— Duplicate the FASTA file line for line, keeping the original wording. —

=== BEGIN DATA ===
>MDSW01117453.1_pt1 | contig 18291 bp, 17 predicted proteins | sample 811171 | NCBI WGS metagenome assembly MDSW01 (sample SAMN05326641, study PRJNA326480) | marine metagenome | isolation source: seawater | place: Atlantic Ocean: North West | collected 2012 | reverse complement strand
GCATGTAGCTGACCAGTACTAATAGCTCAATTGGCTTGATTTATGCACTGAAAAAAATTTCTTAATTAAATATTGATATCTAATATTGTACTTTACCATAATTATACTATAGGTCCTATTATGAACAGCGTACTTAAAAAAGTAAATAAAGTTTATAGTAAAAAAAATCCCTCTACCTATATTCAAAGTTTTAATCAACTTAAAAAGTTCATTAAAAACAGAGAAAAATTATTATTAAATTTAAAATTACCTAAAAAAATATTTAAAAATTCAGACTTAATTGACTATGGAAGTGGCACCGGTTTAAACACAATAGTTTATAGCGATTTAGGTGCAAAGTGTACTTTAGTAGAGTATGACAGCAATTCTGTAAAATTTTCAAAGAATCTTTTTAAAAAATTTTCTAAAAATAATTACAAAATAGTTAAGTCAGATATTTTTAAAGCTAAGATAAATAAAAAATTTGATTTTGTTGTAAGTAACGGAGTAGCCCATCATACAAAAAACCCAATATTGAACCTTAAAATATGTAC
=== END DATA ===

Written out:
>MDSW01117453.1_pt1 | contig 18291 bp, 17 predicted proteins | sample 811171 | NCBI WGS metagenome assembly MDSW01 (sample SAMN05326641, study PRJNA326480) | marine metagenome | isolation source: seawater | place: Atlantic Ocean: North West | collected 2012 | reverse complement strand
GCATGTAGCTGACCAGTACTAATAGCTCAATTGGCTTGATTTATGCACTGAAAAAAATTTCTTAATTAAATATTGATATCTAATATTGTACTTTACCATAATTATACTATAGGTCCTATTATGAACAGCGTACTTAAAAAAGTAAATAAAGTTTATAGTAAAAAAAATCCCTCTACCTATATTCAAAGTTTTAATCAACTTAAAAAGTTCATTAAAAACAGAGAAAAATTATTATTAAATTTAAAATTACCTAAAAAAATATTTAAAAATTCAGACTTAATTGACTATGGAAGTGGCACCGGTTTAAACACAATAGTTTATAGCGATTTAGGTGCAAAGTGTACTTTAGTAGAGTATGACAGCAATTCTGTAAAATTTTCAAAGAATCTTTTTAAAAAATTTTCTAAAAATAATTACAAAATAGTTAAGTCAGATATTTTTAAAGCTAAGATAAATAAAAAATTTGATTTTGTTGTAAGTAACGGAGTAGCCCATCATACAAAAAACCCAATATTGAACCTTAAAATATGTAC